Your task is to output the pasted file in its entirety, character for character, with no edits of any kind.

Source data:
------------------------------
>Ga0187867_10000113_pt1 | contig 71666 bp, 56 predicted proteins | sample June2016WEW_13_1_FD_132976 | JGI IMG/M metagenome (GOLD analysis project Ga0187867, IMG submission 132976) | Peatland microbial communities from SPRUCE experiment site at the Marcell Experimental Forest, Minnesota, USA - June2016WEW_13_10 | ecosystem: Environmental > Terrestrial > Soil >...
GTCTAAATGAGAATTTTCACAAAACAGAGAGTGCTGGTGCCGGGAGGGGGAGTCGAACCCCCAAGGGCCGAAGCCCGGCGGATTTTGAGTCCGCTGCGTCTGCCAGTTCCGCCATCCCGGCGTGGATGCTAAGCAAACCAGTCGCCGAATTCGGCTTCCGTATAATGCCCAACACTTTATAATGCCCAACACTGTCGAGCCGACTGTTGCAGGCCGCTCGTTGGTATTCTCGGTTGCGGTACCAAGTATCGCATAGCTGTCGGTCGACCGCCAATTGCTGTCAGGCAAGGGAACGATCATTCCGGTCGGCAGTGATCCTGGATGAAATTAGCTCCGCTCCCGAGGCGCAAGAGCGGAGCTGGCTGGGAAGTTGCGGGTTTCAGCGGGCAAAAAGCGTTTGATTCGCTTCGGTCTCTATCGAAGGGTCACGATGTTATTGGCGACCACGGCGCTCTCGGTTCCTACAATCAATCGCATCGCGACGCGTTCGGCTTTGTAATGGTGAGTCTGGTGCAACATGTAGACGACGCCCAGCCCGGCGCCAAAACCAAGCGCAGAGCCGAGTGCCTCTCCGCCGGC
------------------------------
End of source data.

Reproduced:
>Ga0187867_10000113_pt1 | contig 71666 bp, 56 predicted proteins | sample June2016WEW_13_1_FD_132976 | JGI IMG/M metagenome (GOLD analysis project Ga0187867, IMG submission 132976) | Peatland microbial communities from SPRUCE experiment site at the Marcell Experimental Forest, Minnesota, USA - June2016WEW_13_10 | ecosystem: Environmental > Terrestrial > Soil >...
GTCTAAATGAGAATTTTCACAAAACAGAGAGTGCTGGTGCCGGGAGGGGGAGTCGAACCCCCAAGGGCCGAAGCCCGGCGGATTTTGAGTCCGCTGCGTCTGCCAGTTCCGCCATCCCGGCGTGGATGCTAAGCAAACCAGTCGCCGAATTCGGCTTCCGTATAATGCCCAACACTTTATAATGCCCAACACTGTCGAGCCGACTGTTGCAGGCCGCTCGTTGGTATTCTCGGTTGCGGTACCAAGTATCGCATAGCTGTCGGTCGACCGCCAATTGCTGTCAGGCAAGGGAACGATCATTCCGGTCGGCAGTGATCCTGGATGAAATTAGCTCCGCTCCCGAGGCGCAAGAGCGGAGCTGGCTGGGAAGTTGCGGGTTTCAGCGGGCAAAAAGCGTTTGATTCGCTTCGGTCTCTATCGAAGGGTCACGATGTTATTGGCGACCACGGCGCTCTCGGTTCCTACAATCAATCGCATCGCGACGCGTTCGGCTTTGTAATGGTGAGTCTGGTGCAACATGTAGACGACGCCCAGCCCGGCGCCAAAACCAAGCGCAGAGCCGAGTGCCTCTCCGCCGGC